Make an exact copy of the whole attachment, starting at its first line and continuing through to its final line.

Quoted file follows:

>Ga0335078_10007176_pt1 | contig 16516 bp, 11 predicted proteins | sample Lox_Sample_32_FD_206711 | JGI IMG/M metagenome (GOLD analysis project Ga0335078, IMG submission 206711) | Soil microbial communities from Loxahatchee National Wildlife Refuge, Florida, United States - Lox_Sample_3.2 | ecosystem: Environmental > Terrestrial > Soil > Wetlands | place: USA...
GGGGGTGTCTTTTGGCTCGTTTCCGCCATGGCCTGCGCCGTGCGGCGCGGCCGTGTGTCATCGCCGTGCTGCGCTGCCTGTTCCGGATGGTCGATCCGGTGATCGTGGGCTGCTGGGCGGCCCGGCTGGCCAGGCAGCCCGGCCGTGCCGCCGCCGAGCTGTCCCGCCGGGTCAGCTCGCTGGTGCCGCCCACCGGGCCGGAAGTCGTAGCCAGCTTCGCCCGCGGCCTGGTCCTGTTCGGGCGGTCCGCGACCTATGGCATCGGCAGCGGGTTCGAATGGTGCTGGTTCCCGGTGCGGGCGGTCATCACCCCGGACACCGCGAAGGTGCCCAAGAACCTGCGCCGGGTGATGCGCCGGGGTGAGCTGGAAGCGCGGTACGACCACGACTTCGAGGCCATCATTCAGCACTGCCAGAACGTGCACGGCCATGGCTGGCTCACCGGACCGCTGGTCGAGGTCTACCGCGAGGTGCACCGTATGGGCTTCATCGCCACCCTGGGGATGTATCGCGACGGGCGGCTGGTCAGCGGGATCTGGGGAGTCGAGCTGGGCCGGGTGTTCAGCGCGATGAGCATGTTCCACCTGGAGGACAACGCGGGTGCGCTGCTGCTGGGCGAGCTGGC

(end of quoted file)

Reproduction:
>Ga0335078_10007176_pt1 | contig 16516 bp, 11 predicted proteins | sample Lox_Sample_32_FD_206711 | JGI IMG/M metagenome (GOLD analysis project Ga0335078, IMG submission 206711) | Soil microbial communities from Loxahatchee National Wildlife Refuge, Florida, United States - Lox_Sample_3.2 | ecosystem: Environmental > Terrestrial > Soil > Wetlands | place: USA...
GGGGGTGTCTTTTGGCTCGTTTCCGCCATGGCCTGCGCCGTGCGGCGCGGCCGTGTGTCATCGCCGTGCTGCGCTGCCTGTTCCGGATGGTCGATCCGGTGATCGTGGGCTGCTGGGCGGCCCGGCTGGCCAGGCAGCCCGGCCGTGCCGCCGCCGAGCTGTCCCGCCGGGTCAGCTCGCTGGTGCCGCCCACCGGGCCGGAAGTCGTAGCCAGCTTCGCCCGCGGCCTGGTCCTGTTCGGGCGGTCCGCGACCTATGGCATCGGCAGCGGGTTCGAATGGTGCTGGTTCCCGGTGCGGGCGGTCATCACCCCGGACACCGCGAAGGTGCCCAAGAACCTGCGCCGGGTGATGCGCCGGGGTGAGCTGGAAGCGCGGTACGACCACGACTTCGAGGCCATCATTCAGCACTGCCAGAACGTGCACGGCCATGGCTGGCTCACCGGACCGCTGGTCGAGGTCTACCGCGAGGTGCACCGTATGGGCTTCATCGCCACCCTGGGGATGTATCGCGACGGGCGGCTGGTCAGCGGGATCTGGGGAGTCGAGCTGGGCCGGGTGTTCAGCGCGATGAGCATGTTCCACCTGGAGGACAACGCGGGTGCGCTGCTGCTGGGCGAGCTGGC